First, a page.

JS: The Incredulity of St. Thomas was painted as propaganda, to encourage people to take up religion, because that was the only way you could be saved. There could only be one Christian community. In the age of the Internet – which in the end is just as baroque – people now have a multitude of options, and take refuge in their chosen community. It’s an apocalyptic vision: the return to ideological divisions and racism. Everyone chooses their camp, producing pockets of extremism. I’ve also noticed that the crystallization of the Internet has been accompanied by the return of rites. Words and acts are codified. It’s the return of religion by other means. My instinct pushes me to examine these different feelings that are at work: a new solemnity, new rites, the multiplicity of communities, and this other new belief, that everyone can be an artist on the net. Talent has become a strange notion to say the least.

DH: We’re both part of the last generation that grew up before all of this even existed. And you’re right, the Internet has profoundly changed ideas about talent, success, and what it means to be an artist. Let me tell you a true story that happened to me last year. I was looking for a support act for my tour, and I was told about this group that had 3 million followers! But I bet you you’ve never heard of them. And that figure wasn’t at all reflected in their sales. But because they had 3 million followers, they demanded a fee that I simply couldn’t pay them. I had a hard time following that, mentally. Perhaps it’s because our generation was structured differently and we grew up without looking at ourselves in the mirror of social networks.

JS: We’re living in the Internet age but we still have an understanding from the analogue era. When you were a kid, pre-Internet, how did you learn to play music? Which instruments did you play?

DH: I started piano lessons when I was seven. Then as a teenager I began playing the guitar, followed by bass guitar and after that drums. I went from classical to heavy metal. [Laughs.] It was only much later that I understood how classical and metal are in fact identical.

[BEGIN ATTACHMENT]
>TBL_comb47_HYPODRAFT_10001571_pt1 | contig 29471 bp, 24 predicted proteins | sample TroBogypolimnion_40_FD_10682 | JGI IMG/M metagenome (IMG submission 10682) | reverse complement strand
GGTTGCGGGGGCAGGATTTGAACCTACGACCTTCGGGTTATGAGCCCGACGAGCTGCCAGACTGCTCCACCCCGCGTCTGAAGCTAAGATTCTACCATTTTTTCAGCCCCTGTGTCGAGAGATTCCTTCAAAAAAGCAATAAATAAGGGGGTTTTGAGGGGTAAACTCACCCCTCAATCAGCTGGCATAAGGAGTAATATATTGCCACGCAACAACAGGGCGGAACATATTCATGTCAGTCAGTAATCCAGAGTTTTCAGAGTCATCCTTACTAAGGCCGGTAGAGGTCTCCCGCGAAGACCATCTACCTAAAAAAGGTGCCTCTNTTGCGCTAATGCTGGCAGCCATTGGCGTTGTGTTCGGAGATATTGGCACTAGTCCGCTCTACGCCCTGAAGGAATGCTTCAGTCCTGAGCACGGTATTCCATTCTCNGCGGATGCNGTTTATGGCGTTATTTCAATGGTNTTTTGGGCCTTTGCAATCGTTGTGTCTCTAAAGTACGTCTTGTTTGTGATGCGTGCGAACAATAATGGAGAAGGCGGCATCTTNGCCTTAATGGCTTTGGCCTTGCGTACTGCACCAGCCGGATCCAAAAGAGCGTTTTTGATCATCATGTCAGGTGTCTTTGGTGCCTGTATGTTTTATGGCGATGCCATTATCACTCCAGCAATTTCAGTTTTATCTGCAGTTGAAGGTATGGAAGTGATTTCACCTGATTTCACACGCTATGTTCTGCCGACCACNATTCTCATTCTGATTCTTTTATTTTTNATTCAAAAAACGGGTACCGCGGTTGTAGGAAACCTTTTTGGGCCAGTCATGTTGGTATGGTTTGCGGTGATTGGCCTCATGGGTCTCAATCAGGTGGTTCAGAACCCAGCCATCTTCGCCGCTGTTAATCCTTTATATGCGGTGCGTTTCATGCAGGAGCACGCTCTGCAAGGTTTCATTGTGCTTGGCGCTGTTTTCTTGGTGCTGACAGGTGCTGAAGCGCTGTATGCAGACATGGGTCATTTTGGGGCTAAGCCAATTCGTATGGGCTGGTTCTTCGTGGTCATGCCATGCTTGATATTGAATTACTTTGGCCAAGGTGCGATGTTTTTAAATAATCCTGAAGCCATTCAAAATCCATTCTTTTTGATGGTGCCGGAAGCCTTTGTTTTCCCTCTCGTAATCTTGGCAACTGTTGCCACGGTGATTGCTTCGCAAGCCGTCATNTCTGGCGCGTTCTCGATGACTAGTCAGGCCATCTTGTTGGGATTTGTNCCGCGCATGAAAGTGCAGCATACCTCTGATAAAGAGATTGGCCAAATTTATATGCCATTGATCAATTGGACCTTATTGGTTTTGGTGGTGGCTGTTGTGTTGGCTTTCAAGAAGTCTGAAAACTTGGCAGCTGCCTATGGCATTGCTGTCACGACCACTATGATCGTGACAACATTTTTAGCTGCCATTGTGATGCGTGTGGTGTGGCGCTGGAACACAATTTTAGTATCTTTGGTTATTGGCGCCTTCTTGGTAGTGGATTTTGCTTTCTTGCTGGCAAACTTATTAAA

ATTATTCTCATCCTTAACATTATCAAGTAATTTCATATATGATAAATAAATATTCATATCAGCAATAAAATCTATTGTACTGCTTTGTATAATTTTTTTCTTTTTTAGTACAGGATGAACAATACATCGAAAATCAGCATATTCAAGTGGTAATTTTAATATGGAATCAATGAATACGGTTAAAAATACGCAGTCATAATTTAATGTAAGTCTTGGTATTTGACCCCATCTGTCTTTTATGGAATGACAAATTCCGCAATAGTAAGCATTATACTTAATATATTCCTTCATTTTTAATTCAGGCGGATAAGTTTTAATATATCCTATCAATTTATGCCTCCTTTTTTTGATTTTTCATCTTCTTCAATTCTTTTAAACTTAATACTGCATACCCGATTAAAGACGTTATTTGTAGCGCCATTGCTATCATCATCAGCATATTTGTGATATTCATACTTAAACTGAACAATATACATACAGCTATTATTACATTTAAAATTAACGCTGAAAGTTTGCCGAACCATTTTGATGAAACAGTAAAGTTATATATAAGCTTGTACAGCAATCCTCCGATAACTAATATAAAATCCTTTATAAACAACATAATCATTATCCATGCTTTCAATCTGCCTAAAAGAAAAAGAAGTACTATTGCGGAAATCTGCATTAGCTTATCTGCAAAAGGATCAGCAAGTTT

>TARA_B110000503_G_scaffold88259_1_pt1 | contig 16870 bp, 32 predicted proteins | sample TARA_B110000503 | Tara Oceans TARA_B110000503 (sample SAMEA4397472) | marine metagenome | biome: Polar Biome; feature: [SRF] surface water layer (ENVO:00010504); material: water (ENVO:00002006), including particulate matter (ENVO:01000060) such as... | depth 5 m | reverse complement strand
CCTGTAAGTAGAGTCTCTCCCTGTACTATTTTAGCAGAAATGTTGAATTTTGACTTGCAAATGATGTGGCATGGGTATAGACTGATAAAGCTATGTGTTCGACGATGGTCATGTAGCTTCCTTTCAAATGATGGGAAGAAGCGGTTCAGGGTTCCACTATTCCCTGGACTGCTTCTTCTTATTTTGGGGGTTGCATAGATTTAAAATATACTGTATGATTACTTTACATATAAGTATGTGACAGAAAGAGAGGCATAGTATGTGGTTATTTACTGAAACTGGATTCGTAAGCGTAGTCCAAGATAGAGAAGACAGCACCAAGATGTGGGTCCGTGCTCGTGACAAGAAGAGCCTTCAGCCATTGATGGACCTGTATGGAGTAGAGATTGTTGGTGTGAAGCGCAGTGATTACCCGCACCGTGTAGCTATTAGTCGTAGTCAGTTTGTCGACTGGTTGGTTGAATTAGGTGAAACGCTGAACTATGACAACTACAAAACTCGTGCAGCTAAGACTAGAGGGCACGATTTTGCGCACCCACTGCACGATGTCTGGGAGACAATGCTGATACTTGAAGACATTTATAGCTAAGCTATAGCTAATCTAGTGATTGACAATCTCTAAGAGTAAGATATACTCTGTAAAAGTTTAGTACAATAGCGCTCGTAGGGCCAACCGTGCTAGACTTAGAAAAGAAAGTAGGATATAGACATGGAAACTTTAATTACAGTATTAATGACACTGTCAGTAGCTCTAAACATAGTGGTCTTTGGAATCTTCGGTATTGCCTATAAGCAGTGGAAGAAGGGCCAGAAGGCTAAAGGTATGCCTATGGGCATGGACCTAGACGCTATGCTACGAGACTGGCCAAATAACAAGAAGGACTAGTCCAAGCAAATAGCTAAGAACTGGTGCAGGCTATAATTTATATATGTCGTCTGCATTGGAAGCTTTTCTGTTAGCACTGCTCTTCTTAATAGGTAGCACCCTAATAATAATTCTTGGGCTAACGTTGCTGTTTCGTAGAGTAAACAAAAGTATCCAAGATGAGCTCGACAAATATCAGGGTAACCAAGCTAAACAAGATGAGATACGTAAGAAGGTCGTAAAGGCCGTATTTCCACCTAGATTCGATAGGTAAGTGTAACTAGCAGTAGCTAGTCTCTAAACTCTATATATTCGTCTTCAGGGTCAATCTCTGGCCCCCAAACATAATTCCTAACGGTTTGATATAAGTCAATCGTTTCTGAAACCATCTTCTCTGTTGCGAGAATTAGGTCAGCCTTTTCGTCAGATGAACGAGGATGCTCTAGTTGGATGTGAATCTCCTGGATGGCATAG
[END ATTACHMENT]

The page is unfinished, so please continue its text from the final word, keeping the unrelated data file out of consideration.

JS: I spent my days watching MTV and I hated metal. In the early 1990s all you heard was AC/DC or Pearl Jam. I started to get it more in the 2000s when metal was transformed by groups like Korn. Then I learned to love all of it. Do you think you could release a piece of metal today? DH: Probably. I think I can do any type of music. That’s kind of like my problem.

Dance is another of your shared passions. Jacolby, you asked Dev to make some very precise gestures during the shoot. How important is movement of the body in this project, and in your work in general?

JS: Artists like Anne-Teresa De Keersmaeker and William Forsythe have really inspired my work – free, minimalist gestures, something so small, so banal… I like to imagine movements as haikus. The body becomes an abstract form, a bit like a Henry Moore. Dev makes movements that belong to him alone, and that’s what I wanted to capture here. They would look completely flat if they were done by someone else. Dev, I have to tell you that I absolutely love your video for Better Than Me with Carly Rae Jepsen. The way you move your body… In fact that video reminds me of Charles Atlas’s film Hail The New Puritan [a docufiction about the dancer and choreographer Michael Clark, made in 1985 with the help of the performance artist Leigh Bowery]. Like any queer artist, I dream of directing my own Hail The New Puritan, of managing to entwine modern life like that into an imaginary universe of pure fantasy.

All images: Dev Hynes par Jacolby Satterwhite pour Numéro art.